The complex, some say ponderous, films of director Alexander Kluge are not often fully understood by non-German audiences, yet those who appreciate them hail Kluge as one of the key figures in reviving German cinema and consider him a major force in the genesis and development of New German Cinema. He was among those who penned the inflammatory Oberhausen Manifesto, a document signed by 26 irate young German filmmakers at the 1962 Oberhausen Film Festival. The manifesto demanded they be given the freedom to make innovative films without having to use the tired escapist conventions and commercial restraints that had dulled the sharp cutting edge characterizing pre-WW II German cinema. Originally a lawyer, Kluge became a novelist and political journalist. In 1958, he moved to film as an assistant to Fritz Lang. Two years later, he was directing short films.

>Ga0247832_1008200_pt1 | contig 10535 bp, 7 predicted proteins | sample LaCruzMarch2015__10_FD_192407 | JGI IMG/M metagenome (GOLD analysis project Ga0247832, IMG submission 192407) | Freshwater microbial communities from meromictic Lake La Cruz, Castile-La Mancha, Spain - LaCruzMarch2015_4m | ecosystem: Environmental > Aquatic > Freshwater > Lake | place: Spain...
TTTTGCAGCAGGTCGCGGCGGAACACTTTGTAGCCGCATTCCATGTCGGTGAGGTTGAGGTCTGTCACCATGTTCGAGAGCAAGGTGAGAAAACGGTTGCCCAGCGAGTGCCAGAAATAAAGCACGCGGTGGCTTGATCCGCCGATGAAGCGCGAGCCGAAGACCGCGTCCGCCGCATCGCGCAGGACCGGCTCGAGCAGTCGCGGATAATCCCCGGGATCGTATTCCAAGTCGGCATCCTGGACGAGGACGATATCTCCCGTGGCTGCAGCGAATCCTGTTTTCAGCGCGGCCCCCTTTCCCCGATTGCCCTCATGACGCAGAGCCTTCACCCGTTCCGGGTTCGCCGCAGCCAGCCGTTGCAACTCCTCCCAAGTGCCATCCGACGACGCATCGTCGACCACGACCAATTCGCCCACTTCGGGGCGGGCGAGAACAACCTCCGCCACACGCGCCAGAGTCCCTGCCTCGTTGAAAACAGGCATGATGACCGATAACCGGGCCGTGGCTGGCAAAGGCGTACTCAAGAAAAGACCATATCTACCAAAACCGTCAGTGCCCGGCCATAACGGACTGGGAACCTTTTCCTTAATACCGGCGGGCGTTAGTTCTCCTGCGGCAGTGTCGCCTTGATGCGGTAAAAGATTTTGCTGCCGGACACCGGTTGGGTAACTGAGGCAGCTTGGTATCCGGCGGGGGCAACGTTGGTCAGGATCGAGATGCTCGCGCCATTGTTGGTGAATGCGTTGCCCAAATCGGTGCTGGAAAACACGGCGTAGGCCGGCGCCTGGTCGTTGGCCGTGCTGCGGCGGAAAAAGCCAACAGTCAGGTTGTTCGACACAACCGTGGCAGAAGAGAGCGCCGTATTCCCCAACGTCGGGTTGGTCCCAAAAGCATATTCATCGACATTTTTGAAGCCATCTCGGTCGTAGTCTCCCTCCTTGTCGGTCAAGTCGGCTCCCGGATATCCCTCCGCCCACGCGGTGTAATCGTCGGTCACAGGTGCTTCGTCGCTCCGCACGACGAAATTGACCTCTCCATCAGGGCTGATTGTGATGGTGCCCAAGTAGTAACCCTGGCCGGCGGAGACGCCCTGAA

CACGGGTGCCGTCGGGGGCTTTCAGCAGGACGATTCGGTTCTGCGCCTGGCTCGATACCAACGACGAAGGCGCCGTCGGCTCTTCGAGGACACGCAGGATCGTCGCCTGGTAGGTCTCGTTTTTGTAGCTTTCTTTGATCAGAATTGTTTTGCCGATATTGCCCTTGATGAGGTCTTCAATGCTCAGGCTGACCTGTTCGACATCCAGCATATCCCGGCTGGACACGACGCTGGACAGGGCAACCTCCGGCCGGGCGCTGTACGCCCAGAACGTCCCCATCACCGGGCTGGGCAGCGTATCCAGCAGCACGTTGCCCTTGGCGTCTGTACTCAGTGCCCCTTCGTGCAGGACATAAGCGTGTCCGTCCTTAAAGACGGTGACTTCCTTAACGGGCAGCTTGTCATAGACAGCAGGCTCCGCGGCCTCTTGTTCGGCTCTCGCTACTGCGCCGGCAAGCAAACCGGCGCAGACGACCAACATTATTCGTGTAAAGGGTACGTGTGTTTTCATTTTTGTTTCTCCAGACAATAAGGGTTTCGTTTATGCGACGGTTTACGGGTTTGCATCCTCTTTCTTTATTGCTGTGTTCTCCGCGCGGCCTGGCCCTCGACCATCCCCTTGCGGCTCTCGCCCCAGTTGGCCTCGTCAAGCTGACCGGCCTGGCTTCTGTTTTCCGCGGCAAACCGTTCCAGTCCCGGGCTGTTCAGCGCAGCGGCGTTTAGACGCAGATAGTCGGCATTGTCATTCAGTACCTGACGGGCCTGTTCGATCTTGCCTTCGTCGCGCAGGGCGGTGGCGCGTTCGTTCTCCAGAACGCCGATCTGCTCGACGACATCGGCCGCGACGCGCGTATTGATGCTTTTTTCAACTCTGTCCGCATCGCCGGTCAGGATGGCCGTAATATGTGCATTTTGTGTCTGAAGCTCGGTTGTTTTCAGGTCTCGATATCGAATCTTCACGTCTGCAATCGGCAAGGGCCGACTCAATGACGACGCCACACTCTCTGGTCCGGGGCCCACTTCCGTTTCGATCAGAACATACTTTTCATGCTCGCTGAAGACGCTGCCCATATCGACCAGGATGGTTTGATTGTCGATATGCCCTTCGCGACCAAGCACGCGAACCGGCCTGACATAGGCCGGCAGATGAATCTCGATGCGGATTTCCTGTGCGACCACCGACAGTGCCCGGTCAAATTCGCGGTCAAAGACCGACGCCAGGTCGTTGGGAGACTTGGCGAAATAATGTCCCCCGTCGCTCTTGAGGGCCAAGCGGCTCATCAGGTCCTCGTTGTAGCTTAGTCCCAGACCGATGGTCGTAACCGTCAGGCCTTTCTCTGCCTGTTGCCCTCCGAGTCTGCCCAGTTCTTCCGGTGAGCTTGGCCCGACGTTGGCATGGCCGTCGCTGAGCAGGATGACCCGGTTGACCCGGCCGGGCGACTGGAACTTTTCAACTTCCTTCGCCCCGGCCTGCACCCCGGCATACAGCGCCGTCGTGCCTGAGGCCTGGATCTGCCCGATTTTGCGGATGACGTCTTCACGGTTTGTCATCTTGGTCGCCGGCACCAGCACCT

Kluge made his feature debut in 1966 with Yesterday Girl. Subsequent films have been satirical and politically motivated; a full understanding of German socio-politics is therefore required to fully appreciate a Kluge film. Many utilize absurdity to rail against all forms of mediocrity and those who promote it. Kluge seems to favor female protagonists and his films create an unbroken link between the past and the present. Some have criticized Kluge for making films that move too slowly, are too dense and too earnest be truly scathing satire. Still he has earned several international awards. Yesterday Girl swept the 1966 Venice Film Festival, taking eight prizes. Other distinguished films include Artists at the Top of the Big Top: Disoriented (1968), Strongman Ferdinand (1976) and The Power of Emotion (1983). In addition to directing, Kluge also produced and wrote the screenplays for his films. Since 1962, Kluge has been the headmaster of the film institute at the Hochschule fuer Gestaltung in Ulm, Germany. In 1988, he began working for German cable television on the RTL and SAT.1 channels. His sister Alexandra Kluge occasionally starred in his films.